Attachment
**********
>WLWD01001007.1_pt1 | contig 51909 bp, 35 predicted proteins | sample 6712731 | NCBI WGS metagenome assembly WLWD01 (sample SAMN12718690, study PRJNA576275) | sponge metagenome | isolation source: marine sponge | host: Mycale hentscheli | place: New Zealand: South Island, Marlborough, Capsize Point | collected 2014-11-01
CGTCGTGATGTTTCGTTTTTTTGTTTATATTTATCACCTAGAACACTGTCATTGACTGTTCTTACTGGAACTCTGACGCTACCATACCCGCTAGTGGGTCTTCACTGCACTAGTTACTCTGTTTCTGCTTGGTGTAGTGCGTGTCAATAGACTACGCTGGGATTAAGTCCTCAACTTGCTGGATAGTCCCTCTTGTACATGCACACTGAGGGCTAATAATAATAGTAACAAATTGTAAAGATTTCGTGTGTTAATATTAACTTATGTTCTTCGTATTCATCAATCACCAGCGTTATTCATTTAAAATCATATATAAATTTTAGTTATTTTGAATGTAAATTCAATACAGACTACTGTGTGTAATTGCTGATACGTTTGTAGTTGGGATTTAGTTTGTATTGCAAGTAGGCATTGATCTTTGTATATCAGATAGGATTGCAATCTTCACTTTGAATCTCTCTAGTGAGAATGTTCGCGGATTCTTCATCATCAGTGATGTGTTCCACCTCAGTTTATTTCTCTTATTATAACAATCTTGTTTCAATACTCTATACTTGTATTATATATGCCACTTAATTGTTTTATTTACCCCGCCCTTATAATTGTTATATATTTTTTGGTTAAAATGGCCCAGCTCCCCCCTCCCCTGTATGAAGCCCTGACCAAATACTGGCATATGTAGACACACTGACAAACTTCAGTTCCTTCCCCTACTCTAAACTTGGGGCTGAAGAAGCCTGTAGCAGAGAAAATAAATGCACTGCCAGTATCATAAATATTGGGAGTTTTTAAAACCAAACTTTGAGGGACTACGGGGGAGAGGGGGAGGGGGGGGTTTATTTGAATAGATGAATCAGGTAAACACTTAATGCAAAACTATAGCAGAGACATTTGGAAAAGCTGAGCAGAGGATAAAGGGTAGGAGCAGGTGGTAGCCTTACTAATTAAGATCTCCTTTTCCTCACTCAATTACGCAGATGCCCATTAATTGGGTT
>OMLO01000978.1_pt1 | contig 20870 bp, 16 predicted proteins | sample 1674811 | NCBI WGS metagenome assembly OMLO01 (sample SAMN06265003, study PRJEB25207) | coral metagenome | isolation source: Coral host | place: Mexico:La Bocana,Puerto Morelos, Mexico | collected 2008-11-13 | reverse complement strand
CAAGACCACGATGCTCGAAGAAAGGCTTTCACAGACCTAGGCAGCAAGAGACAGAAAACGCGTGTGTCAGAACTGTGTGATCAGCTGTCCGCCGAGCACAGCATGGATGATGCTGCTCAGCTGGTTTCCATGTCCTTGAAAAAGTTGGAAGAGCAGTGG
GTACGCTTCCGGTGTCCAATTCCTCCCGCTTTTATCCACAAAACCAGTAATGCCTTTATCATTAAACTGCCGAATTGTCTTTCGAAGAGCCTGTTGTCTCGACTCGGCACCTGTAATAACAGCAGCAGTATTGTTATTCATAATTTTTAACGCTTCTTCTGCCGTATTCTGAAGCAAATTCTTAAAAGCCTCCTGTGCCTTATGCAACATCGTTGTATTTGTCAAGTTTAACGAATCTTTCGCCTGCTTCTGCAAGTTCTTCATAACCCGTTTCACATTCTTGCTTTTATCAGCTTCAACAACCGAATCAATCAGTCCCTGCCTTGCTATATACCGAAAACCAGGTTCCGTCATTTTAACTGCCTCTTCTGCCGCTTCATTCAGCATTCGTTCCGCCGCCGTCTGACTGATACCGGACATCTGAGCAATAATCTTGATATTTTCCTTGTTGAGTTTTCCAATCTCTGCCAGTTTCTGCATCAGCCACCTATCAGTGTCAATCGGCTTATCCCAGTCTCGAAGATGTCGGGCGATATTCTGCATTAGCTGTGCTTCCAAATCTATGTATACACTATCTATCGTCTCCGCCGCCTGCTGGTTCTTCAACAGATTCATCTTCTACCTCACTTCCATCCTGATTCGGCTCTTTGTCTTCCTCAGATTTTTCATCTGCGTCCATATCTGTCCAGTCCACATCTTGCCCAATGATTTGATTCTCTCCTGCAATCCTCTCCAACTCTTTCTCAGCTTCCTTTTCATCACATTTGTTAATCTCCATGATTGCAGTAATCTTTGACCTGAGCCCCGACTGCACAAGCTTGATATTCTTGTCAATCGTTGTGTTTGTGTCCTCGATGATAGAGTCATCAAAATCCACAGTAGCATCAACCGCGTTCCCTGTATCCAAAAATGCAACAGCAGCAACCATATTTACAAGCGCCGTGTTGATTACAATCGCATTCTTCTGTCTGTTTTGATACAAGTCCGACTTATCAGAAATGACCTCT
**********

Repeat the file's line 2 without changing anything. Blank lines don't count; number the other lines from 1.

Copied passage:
CGTCGTGATGTTTCGTTTTTTTGTTTATATTTATCACCTAGAACACTGTCATTGACTGTTCTTACTGGAACTCTGACGCTACCATACCCGCTAGTGGGTCTTCACTGCACTAGTTACTCTGTTTCTGCTTGGTGTAGTGCGTGTCAATAGACTACGCTGGGATTAAGTCCTCAACTTGCTGGATAGTCCCTCTTGTACATGCACACTGAGGGCTAATAATAATAGTAACAAATTGTAAAGATTTCGTGTGTTAATATTAACTTATGTTCTTCGTATTCATCAATCACCAGCGTTATTCATTTAAAATCATATATAAATTTTAGTTATTTTGAATGTAAATTCAATACAGACTACTGTGTGTAATTGCTGATACGTTTGTAGTTGGGATTTAGTTTGTATTGCAAGTAGGCATTGATCTTTGTATATCAGATAGGATTGCAATCTTCACTTTGAATCTCTCTAGTGAGAATGTTCGCGGATTCTTCATCATCAGTGATGTGTTCCACCTCAGTTTATTTCTCTTATTATAACAATCTTGTTTCAATACTCTATACTTGTATTATATATGCCACTTAATTGTTTTATTTACCCCGCCCTTATAATTGTTATATATTTTTTGGTTAAAATGGCCCAGCTCCCCCCTCCCCTGTATGAAGCCCTGACCAAATACTGGCATATGTAGACACACTGACAAACTTCAGTTCCTTCCCCTACTCTAAACTTGGGGCTGAAGAAGCCTGTAGCAGAGAAAATAAATGCACTGCCAGTATCATAAATATTGGGAGTTTTTAAAACCAAACTTTGAGGGACTACGGGGGAGAGGGGGAGGGGGGGGTTTATTTGAATAGATGAATCAGGTAAACACTTAATGCAAAACTATAGCAGAGACATTTGGAAAAGCTGAGCAGAGGATAAAGGGTAGGAGCAGGTGGTAGCCTTACTAATTAAGATCTCCTTTTCCTCACTCAATTACGCAGATGCCCATTAATTGGGTT